DCSIMG

Danny Alexander blog on UK Government debt

Danny Alexander. Picture: Getty

Danny Alexander. Picture: Getty

  • by DANNY ALEXANDER
 

TODAY the UK Government moved to protect the interests of Scottish, English, Welsh and Northern Irish taxpayers by setting out the details on Government debt in the event of Scottish independence.

We said that, in the event of Scottish separation, the continuing UK Government would in all circumstances honour the contractual terms of the debt issued by the UK Government. As part of this arrangement, an independent Scotland would reimburse the UK for a fair and proportionate share of the national debt.

This is the reality, it is common sense. It is extraordinary that Alex Salmond is claiming that this strengthens his position, when in truth it is damning indictment of the case for separation.

We have taken this action to ensure that those who lend to us continue to do so at low interest rates – which is crucial for every business and mortgage-holder across the whole UK. Independent experts agree that as a new country with no track record in financial markets, an independent Scotland would not retain the same credibility in financial markets as the UK. Add to that the weaker fiscal position that an independent Scotland would face over the long term, as set out in stark detail by the IFS recently, and you can see why an independent Scotland would likely face significantly higher borrowing costs. That means big spending cuts or tax increases elsewhere to balance the books.

After independence, we Scots would pay more for our debt than the UK currently pays or the continuing UK would pay. That’s another reason why we are better together. But don’t take my word for it – NIESR has estimated that an independent Scotland’s interest rates could be up to 1.7 percentage points higher than the UK’s. This is the reason why investors want clarity about whether their debt would be transferred to an independent Scotland, which they view as a riskier proposition.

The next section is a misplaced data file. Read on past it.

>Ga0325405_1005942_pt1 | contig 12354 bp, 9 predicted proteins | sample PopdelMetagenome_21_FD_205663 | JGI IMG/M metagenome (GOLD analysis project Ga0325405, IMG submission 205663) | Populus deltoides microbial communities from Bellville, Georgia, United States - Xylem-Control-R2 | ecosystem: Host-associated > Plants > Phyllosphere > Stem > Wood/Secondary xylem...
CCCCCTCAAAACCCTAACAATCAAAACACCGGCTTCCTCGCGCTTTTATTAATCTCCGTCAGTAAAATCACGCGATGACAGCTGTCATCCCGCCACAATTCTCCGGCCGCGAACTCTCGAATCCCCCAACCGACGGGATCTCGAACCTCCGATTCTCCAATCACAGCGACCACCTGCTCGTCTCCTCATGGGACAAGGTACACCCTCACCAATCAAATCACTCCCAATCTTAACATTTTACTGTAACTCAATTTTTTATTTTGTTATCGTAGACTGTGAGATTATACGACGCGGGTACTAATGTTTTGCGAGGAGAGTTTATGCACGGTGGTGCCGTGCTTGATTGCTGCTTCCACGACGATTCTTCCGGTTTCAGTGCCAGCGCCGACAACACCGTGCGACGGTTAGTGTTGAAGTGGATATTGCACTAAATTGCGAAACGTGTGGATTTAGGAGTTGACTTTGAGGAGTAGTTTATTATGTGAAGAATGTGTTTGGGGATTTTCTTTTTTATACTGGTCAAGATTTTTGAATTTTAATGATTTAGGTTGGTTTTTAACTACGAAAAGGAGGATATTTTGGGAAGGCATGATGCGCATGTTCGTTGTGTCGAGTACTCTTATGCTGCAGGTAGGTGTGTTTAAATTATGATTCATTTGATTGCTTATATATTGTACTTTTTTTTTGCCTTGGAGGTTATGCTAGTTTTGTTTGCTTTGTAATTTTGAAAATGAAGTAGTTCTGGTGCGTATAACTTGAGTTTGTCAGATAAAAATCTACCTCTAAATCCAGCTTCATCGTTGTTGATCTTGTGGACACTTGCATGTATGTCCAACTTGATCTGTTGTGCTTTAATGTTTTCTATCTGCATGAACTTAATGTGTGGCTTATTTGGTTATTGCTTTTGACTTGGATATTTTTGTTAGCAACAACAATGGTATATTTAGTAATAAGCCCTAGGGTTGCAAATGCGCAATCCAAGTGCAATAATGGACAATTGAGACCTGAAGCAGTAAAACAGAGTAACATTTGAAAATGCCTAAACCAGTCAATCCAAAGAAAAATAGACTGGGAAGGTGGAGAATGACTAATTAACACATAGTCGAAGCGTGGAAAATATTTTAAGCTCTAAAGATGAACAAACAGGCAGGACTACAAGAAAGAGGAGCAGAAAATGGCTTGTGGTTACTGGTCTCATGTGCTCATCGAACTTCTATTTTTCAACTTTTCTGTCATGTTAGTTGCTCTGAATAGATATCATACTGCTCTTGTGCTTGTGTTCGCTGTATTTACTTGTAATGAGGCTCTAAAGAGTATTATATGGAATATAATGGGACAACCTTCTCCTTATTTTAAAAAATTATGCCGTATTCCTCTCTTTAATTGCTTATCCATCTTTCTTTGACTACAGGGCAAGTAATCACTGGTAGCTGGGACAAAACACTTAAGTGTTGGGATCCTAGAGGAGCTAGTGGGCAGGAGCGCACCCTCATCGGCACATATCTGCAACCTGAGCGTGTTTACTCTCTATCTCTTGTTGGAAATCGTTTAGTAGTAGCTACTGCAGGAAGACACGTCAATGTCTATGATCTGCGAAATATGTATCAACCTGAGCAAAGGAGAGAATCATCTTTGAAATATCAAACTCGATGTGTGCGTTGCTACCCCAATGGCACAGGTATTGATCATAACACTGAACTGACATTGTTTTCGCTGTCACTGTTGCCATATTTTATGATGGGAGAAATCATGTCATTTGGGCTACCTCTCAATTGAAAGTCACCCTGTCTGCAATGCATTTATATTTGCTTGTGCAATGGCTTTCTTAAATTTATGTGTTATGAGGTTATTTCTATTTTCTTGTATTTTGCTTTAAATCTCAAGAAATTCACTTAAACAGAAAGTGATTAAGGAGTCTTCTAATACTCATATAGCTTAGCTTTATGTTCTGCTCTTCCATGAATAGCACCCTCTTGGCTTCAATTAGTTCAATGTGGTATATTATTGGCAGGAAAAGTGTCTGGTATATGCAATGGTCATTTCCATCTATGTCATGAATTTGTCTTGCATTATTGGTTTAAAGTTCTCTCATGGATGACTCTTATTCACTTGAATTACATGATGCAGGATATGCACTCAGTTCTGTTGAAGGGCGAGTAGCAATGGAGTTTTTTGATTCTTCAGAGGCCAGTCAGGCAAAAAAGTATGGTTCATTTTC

This decision doesn’t change either side’s position in negotiations one iota. But it does raise very important questions for Salmond: Why have the markets started to question this? Why is a separation surcharge a risk for the rest of the UK? Why are they worried about the creditworthiness of an independent Scotland?

The announcement today gives certainty to the markets on the UK’s position. But what of Alex Salmond’s position? Sensible Scots agree that a separate Scotland will still be expected to pay our fair share of the debt. In fact it’s unthinkable that we wouldn’t. Not for Alex Salmond though, who’s reckless threats that an independent Scotland might default on its debt obligations continue.

He ignores at Scotland’s peril the hard reality that an independent Scotland would need to have credibility on the financial markets to raise money. It would be catastrophic to start its life as a state by defaulting on its debt obligations to the rest of the UK. It would hit households, with higher interest rates, put jobs under threat and require higher taxes or more spending cuts to meet the increased cost of borrowing.

Of course, what the fair share is would be part of a negotiation in the event of Scotland voting for independence, but this announcement gives yet more positive reason to keep the UK together as our collective strength and credibility keeps interest rates low. Whatever way you look at it, the evidence is clear – we are better together.

 

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